THE BLOG

Telling My Boss I'm Disabled Should Be About Getting What I Need To Do The Job I Love

07/11/2017 15:07 GMT | Updated 07/11/2017 15:08 GMT

I'm a junior doctor and I'm on the training track where you change role every four months. I'm currently in a GP practice but previously I've been in various hospitals.

The change every four months is stressful and very challenging, because it's new people who don't know you, don't know why you're in a wheelchair, and are desperate to ask.

Normally the training is two years, but I'm doing it part time. It's a very strict criteria and a big process to initially apply. Then every four months I must resubmit my claim to work part-time, signed by four people and it's so much extra admin.

There isn't a clear system of who pays for Access to Work. It can be difficult to establish who is responsible when I change department, and sometimes hospital, every four months. At the back of my mind, I worry that my part-time status and condition will affect me getting a job for the next training stage.

I use a wheelchair at work quite a lot, and the rest of the time I wear knee braces with hinges. It's about being proactive and saying, 'I need this so that I can do this job well'. In all my applications, I've always been honest about my condition, because I can't hide it. But also, I can then direct them.

I and a friend run a support group for people at university with long-term health conditions. Our advice generally is that if your impairment or condition might become apparent in your role, it's better to be upfront about it. Put it in a positive way and ask for what you need.

I do get more tired, but I've also really learned to prioritise my time, and I've got lots of insight from being a patient myself. My patients really like that, because they know I've been in their shoes.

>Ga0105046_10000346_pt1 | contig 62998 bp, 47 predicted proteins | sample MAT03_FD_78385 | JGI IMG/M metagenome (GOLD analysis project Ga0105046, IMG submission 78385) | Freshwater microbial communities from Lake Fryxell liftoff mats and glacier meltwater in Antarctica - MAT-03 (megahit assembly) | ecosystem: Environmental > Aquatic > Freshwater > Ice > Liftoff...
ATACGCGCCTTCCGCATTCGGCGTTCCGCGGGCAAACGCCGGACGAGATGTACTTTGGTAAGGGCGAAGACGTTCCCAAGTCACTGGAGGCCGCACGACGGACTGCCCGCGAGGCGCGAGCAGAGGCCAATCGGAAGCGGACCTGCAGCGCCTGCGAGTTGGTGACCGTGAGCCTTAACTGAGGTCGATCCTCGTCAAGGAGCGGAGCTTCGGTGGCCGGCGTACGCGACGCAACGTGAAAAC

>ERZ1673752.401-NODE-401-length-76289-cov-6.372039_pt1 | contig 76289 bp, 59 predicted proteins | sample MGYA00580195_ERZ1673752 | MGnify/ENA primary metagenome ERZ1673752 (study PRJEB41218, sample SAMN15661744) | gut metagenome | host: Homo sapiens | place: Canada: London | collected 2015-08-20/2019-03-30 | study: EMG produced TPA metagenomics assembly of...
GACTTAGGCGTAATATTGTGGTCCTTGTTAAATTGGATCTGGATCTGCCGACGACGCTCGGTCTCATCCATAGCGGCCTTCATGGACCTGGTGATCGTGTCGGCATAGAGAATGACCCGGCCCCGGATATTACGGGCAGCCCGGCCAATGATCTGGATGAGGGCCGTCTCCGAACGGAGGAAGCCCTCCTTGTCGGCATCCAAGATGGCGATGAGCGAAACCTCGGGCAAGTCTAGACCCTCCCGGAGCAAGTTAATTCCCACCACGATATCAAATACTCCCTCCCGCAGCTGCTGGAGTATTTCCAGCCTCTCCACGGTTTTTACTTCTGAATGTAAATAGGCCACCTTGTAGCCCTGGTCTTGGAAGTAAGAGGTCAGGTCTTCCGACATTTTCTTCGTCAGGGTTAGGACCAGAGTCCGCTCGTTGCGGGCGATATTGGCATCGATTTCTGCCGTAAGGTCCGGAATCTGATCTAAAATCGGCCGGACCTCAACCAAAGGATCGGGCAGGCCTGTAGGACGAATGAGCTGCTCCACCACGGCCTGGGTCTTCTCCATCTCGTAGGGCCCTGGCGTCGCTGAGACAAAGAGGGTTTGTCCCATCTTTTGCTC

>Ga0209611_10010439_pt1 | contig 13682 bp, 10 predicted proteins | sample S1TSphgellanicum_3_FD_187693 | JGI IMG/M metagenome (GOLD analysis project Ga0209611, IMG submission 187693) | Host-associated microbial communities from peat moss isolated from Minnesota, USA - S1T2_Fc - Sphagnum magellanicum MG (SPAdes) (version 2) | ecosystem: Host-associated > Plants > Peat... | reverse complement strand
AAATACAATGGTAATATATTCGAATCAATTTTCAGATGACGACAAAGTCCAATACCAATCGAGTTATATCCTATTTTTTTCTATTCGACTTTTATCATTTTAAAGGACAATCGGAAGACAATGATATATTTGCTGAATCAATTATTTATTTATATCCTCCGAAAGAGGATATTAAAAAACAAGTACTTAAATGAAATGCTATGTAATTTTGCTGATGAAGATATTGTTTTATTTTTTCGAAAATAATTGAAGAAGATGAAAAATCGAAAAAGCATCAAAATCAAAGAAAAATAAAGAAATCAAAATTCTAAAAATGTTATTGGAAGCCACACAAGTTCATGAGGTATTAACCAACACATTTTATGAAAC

I've always taken the approach that if you tell people about your impairment or condition, you can set them up for how they think about it. It's about finding what it has given you in terms of life skills.

The important thing is that disabled people in all industries feel confident being themselves, and that they aren't missing out on crucial workplace adjustments which allow them to carry out their jobs.

Scope's new report Let's Talk found that nearly half of disabled people (48%) have worried about telling employers about their impairment or condition.

I've had almost entirely supportive responses from occupational health doctors, but I did once meet one who didn't know me at all and seemed very keen to dissuade me from using a wheelchair.

He was like 'we can change this role and we can tell them that you just have to be on one ward and you can't attend meetings and then you won't have to use the wheelchair.' And I was like, 'but then I wouldn't be doing the job'. The way he was about it made me think that he thought it was weird that I was using one.

But it's simple adaptions like part-time training and using my wheelchair which allow me to carry out my work. Without those, the NHS would have one less doctor and I wouldn't be able to do the job I love.

Scope is a charity that exists to make this country a place where disabled people have the same opportunities as everyone else. For more information go to www.scope.org.uk